Inflammatory bowel disease disrupts the regular contractions of the digestive system. It is a condition like irritable bowel syndrome that can clear up independently. It can turn into a serious problem when it persists every day for more than once a week or longer.
What Initiates Inflammatory Bowel Disease (IBD)?
Many possible causes of inflammatory bowel disease are comparable to colitis, as colitis is a form of inflammatory bowel disease. Nearly all of the time, the exact cause is unidentified, but practitioners may have some ideas:
- Food allergy or sensitivity
- Abnormal immune system
- Bacteria or parasites
Some dogs are genetically more susceptible to developing inflammatory bowel disease. These include German Shepherds, Border Collies, Yorkshire terriers, and Irish setters.
An abnormal immune response can trigger inflammation of the gastrointestinal lining, colon, large intestine, small intestine, or any or all of these combined.
Are There Symptoms of Inflammatory Bowel Disease?
The signs of inflammatory bowel disease are distinct in the small and large intestines. You will need to watch closely to provide your veterinarian with the specifics. In the small intestine, the signs involve chronic lack of appetite, vomiting, diarrhea, and weight loss.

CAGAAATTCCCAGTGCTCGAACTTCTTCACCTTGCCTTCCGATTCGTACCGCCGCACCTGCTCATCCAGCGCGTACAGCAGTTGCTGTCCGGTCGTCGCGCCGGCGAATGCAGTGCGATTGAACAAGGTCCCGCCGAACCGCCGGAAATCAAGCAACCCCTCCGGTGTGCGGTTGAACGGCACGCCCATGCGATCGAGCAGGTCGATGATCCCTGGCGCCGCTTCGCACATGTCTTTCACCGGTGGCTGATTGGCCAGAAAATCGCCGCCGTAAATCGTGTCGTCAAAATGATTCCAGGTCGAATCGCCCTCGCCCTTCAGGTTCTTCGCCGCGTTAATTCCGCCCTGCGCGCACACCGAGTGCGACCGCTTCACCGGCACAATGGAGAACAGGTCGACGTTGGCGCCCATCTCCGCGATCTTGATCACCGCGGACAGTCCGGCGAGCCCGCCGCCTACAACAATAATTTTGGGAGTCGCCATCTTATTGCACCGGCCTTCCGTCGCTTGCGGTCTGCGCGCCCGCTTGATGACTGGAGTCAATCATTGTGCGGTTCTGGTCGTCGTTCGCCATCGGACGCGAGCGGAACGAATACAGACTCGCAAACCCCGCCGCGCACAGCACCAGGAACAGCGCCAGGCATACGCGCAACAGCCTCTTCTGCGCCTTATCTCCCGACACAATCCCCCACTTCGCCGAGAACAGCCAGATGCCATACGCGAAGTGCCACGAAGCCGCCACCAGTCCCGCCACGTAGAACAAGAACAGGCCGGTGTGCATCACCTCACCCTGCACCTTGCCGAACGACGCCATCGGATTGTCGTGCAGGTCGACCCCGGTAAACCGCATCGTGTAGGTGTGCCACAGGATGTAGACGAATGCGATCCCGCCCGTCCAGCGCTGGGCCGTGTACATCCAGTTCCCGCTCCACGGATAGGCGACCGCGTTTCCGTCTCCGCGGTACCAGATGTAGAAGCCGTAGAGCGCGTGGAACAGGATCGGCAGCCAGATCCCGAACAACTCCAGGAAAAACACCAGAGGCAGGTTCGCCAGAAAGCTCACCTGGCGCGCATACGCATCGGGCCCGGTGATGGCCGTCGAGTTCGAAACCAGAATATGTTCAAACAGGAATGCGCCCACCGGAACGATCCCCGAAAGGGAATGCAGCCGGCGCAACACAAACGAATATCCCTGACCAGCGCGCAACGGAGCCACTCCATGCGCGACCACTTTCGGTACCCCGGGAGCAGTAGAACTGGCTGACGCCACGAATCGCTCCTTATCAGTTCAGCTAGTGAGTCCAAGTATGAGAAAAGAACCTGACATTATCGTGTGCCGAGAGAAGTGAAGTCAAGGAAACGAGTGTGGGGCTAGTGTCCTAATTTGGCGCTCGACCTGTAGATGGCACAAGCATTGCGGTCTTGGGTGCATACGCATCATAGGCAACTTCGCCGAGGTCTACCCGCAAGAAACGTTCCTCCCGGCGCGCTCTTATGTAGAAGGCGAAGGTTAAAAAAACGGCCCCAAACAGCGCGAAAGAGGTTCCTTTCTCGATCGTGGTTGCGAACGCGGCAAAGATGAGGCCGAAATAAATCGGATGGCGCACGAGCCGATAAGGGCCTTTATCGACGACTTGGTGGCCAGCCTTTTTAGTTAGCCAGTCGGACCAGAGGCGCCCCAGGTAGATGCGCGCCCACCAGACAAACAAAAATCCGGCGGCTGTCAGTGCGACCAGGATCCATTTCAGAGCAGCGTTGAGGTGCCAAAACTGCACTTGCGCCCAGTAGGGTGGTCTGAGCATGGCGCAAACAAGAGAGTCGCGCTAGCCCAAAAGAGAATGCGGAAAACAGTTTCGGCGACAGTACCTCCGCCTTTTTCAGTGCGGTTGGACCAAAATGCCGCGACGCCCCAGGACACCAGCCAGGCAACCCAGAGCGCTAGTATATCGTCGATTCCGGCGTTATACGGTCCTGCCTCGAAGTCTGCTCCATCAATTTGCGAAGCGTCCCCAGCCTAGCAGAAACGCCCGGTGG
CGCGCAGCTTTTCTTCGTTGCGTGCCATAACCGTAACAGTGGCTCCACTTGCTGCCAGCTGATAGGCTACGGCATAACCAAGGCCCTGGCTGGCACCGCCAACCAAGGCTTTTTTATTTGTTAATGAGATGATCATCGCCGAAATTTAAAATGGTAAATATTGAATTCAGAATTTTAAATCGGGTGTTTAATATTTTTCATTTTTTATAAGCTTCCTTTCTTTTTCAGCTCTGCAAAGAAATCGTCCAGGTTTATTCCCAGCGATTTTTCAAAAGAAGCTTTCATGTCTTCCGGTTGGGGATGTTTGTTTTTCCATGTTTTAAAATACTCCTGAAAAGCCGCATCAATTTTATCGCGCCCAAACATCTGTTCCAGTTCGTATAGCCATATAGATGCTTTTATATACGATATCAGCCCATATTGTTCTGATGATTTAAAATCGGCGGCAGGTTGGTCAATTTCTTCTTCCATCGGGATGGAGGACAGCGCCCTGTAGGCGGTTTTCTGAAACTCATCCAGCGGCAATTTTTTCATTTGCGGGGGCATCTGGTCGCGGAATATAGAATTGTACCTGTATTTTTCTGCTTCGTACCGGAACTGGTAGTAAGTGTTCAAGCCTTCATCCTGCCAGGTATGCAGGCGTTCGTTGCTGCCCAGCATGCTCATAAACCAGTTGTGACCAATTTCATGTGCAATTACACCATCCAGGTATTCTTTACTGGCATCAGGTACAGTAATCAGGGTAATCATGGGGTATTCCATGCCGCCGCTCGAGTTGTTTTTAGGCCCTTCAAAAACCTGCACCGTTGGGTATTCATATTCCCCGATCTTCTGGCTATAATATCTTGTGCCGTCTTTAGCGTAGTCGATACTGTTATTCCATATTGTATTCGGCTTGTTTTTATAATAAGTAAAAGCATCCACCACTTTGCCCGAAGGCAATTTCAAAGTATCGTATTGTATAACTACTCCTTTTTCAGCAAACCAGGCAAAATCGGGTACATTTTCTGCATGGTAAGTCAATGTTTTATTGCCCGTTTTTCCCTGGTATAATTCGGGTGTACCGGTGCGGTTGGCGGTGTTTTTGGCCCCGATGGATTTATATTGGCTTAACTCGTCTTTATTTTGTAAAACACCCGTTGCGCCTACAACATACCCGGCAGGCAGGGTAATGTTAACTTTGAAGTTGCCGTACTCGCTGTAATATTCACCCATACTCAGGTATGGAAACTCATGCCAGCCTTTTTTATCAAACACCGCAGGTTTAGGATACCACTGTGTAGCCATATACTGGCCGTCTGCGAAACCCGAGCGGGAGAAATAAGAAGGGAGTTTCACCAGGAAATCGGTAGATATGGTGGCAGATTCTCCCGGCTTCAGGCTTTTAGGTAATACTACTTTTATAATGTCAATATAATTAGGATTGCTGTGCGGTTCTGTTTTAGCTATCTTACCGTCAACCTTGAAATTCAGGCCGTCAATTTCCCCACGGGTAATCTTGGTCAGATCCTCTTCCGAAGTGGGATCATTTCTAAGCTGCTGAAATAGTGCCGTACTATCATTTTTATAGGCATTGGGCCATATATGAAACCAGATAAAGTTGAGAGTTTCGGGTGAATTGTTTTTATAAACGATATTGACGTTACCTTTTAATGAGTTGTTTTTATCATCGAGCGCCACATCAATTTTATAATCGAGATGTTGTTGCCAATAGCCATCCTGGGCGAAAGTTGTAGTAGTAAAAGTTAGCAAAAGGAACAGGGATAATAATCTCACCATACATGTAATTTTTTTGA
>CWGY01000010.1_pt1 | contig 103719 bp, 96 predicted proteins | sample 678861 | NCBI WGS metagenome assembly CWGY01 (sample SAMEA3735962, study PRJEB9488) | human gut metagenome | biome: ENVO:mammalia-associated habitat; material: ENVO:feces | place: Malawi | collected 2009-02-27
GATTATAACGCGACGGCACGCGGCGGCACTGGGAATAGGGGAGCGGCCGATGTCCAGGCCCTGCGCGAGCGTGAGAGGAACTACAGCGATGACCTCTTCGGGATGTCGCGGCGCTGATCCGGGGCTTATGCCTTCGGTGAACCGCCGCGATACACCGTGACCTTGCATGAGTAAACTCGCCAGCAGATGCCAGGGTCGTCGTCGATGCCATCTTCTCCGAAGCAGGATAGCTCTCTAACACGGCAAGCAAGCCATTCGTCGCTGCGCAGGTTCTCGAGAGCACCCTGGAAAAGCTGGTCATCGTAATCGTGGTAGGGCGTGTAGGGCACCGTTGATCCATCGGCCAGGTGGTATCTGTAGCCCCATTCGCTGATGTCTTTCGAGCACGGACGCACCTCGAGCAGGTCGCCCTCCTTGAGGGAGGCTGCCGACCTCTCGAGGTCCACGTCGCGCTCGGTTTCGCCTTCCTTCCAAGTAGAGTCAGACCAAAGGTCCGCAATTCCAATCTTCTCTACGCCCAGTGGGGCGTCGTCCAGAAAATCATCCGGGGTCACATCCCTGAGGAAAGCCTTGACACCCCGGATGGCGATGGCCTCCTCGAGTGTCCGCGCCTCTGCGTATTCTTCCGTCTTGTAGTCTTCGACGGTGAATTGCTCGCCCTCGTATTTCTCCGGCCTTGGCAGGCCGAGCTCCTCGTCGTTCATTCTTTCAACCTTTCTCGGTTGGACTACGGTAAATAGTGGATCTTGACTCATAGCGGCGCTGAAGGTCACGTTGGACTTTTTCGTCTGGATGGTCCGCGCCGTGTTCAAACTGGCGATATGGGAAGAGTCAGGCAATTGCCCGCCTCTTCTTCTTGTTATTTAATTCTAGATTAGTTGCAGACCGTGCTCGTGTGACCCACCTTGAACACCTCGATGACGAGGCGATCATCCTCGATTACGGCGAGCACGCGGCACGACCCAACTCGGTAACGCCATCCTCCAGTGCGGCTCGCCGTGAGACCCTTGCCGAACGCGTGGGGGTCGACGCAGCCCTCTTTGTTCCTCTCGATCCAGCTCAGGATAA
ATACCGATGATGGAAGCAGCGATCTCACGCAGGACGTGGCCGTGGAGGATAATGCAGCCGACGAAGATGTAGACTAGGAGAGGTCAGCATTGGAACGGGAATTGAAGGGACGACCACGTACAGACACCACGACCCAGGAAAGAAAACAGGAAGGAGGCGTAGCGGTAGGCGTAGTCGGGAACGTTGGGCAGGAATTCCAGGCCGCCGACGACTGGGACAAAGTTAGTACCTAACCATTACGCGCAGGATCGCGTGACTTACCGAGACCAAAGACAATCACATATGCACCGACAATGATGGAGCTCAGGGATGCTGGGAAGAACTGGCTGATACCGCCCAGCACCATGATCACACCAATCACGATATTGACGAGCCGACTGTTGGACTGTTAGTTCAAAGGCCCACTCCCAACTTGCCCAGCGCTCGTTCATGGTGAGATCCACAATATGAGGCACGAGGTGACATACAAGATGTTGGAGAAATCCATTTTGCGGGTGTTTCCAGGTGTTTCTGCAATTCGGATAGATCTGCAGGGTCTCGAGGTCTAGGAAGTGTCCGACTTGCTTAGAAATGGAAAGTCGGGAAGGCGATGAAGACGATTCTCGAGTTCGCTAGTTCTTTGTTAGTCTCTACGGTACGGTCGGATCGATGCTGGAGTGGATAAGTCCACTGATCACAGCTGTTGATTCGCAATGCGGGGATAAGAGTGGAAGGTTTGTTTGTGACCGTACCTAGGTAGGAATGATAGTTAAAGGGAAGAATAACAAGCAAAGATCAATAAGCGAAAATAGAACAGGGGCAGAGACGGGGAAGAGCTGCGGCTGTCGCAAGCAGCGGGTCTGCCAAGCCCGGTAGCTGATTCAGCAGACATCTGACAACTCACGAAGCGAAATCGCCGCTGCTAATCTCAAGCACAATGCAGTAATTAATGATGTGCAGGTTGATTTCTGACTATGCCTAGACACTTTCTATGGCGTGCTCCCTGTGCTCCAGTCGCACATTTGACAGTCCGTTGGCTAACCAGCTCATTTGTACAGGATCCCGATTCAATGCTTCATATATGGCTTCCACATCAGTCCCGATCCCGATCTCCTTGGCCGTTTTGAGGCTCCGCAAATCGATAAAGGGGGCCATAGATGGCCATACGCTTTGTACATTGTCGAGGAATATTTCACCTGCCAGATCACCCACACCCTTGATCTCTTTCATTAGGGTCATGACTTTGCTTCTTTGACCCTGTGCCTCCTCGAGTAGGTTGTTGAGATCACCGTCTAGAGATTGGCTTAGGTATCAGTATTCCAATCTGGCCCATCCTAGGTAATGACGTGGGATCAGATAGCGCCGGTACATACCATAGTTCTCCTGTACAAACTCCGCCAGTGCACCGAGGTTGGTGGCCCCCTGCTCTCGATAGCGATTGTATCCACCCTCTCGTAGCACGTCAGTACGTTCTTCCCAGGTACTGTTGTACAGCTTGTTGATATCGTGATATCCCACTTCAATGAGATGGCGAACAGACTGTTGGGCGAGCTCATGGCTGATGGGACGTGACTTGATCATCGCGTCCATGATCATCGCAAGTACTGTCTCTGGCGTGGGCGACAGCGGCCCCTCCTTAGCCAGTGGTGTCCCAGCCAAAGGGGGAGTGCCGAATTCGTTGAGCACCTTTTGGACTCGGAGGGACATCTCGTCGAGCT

Signs in the large intestine include:
- Diarrhea with blood or mucus
- Difficulty passing stool
- Acute vomiting
- Weight loss
If inflammatory bowel syndrome occurs for more than a few months, weight loss may be the result. In some instances, dogs may develop a ravenous appetite due to their inability to assimilate nutrients properly.
How to Care for Inflammatory Bowel Disease
The main course of treatment for inflammatory bowel disease in canines is corticosteroids. These drugs should only be used short-term, as they will decrease your dog’s immune system’s activity and control the inflammation in the gastrointestinal tract. However, the long-term goal is to normalize bowel movements by integrating fiber into a healthier diet.